India to computerize food distribution system

India to computerize food distribution system

Summary: The government's plan involves digitizing the ration card and beneficiary database and computerizing its supply chain management to improve efficiency and transparency.

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The Indian government plans to fully computerize its system of distributing food to the poor to make it more efficient and transparent in helping beneficiaries.

A report in the Times of India Tuesday, citing a government statement, said the total outlay for the end-to-end computerization of India's targeted public distribution system (TPDS) is INR 8.84 billion (US$164.9 million).

The TPDS is India's food security system, and distributes subsidized food and non-food items to the poor.

The plan includes the digitizing of ration cards and the beneficiary database, and computerization of supply chain management, the report said. They will be implemented by March and October next year, respectively.

The government said digitizing the beneficiary database will help weed out bogus ration cards and improve the targeting of subsidies, while the computerized supply chain means the movement of food grains to FPS (fair price shops) can be tracked and the problem of leakage and diversion can be addressed.

E-mails, SMS and toll-free numbers will be utilized to inform beneficiaries on the availability of the TPDS supplies in the fair price shops to ensure timely and transparent distribution of food grains according to the beneficiary's entitlement, it added.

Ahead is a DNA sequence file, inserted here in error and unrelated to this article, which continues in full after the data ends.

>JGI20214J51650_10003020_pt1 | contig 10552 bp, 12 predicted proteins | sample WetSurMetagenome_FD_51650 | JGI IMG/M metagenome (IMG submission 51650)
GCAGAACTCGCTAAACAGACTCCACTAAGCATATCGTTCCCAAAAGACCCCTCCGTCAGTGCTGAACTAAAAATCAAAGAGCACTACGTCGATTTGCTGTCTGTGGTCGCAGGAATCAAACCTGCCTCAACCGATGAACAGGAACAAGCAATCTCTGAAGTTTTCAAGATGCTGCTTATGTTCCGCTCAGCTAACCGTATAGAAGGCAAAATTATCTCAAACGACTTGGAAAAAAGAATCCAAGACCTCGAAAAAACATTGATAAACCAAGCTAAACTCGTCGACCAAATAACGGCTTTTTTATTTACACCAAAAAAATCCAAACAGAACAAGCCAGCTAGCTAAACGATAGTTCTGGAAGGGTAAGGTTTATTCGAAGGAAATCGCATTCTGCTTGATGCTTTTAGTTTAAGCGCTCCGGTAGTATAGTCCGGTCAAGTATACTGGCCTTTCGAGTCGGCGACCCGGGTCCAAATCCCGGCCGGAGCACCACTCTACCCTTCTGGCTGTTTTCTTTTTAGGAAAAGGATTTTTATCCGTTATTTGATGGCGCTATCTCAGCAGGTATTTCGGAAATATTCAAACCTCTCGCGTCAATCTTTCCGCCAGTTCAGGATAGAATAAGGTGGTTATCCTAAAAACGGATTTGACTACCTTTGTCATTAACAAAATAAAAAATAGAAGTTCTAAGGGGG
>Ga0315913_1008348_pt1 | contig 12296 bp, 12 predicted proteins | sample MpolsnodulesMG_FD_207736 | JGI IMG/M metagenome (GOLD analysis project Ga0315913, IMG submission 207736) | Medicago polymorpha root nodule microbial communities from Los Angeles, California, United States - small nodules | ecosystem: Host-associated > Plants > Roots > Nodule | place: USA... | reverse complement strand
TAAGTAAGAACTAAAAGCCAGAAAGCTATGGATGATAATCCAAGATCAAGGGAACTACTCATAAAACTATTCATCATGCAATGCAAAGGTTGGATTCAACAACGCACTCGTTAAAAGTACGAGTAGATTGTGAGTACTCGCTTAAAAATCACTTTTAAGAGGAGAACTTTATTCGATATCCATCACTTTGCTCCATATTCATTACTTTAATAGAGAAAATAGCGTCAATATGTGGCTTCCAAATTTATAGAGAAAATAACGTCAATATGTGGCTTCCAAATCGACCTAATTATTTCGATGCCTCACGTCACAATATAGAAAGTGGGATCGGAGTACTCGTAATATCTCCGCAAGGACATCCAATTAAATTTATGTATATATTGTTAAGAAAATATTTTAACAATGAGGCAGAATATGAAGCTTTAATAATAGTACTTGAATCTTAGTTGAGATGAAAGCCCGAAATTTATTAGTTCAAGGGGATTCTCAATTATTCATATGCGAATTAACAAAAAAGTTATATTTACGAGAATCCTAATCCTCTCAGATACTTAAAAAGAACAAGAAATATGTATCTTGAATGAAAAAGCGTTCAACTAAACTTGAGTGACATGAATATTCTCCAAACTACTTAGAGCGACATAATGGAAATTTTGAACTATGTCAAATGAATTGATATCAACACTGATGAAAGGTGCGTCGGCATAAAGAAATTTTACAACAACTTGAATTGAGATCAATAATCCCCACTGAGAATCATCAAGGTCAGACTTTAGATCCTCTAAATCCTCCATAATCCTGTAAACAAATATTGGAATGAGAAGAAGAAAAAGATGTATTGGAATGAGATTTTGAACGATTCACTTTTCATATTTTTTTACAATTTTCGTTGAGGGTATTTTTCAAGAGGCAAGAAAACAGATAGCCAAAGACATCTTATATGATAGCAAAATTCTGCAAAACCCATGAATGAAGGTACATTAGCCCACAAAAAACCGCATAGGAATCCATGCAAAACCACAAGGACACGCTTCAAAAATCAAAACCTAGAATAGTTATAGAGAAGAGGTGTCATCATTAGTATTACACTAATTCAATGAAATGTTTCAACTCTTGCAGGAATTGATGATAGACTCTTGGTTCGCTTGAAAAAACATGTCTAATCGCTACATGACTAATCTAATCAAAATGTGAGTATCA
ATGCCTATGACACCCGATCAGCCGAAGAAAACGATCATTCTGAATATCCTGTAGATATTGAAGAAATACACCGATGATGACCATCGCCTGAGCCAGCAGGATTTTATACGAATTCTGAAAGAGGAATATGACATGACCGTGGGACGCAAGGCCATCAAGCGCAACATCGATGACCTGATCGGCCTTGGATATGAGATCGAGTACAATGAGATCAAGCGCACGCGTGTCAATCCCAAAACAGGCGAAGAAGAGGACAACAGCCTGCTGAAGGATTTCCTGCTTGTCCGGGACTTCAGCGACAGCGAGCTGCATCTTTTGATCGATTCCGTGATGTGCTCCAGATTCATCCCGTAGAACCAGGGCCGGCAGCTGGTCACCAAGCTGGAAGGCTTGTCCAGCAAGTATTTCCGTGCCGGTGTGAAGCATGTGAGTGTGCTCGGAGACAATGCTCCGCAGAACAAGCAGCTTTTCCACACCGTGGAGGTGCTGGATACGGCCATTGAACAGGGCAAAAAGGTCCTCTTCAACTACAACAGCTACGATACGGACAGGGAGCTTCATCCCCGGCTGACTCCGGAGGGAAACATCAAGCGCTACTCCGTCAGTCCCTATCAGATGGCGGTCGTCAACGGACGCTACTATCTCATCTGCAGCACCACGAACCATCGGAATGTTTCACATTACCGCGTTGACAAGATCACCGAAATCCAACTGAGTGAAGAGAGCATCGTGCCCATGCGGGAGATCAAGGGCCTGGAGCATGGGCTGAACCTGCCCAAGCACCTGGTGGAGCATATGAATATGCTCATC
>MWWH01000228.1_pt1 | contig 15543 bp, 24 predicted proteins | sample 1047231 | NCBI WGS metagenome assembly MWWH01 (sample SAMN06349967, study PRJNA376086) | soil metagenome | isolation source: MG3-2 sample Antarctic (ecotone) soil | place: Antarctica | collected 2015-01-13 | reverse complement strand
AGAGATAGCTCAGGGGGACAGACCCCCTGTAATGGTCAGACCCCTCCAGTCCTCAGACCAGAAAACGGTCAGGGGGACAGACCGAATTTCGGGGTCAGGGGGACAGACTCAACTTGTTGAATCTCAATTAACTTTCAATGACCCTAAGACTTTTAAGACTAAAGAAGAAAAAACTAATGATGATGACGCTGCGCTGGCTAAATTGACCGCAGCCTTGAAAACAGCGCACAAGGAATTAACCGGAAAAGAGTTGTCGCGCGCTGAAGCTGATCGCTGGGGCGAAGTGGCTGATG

Incidentally, the news of TPDS computerization comes a day after a Bloomberg report where India's Food Minister K.V. Thomas rejected findings by the World Bank, Supreme Court and news investigations that said corruption and theft in the system were depriving some 160 million families of nourishment.

Topics: Government Asia, India

Jamie Yap

About Jamie Yap

Jamie writes about technology, business and the most obvious intersection of the two that is software. Other variegated topics include--in one form or other--cloud, Web 2.0, apps, data, analytics, mobile, services, and the three Es: enterprises, executives and entrepreneurs. In a previous life, she was a writer covering a different but equally serious business called show business.

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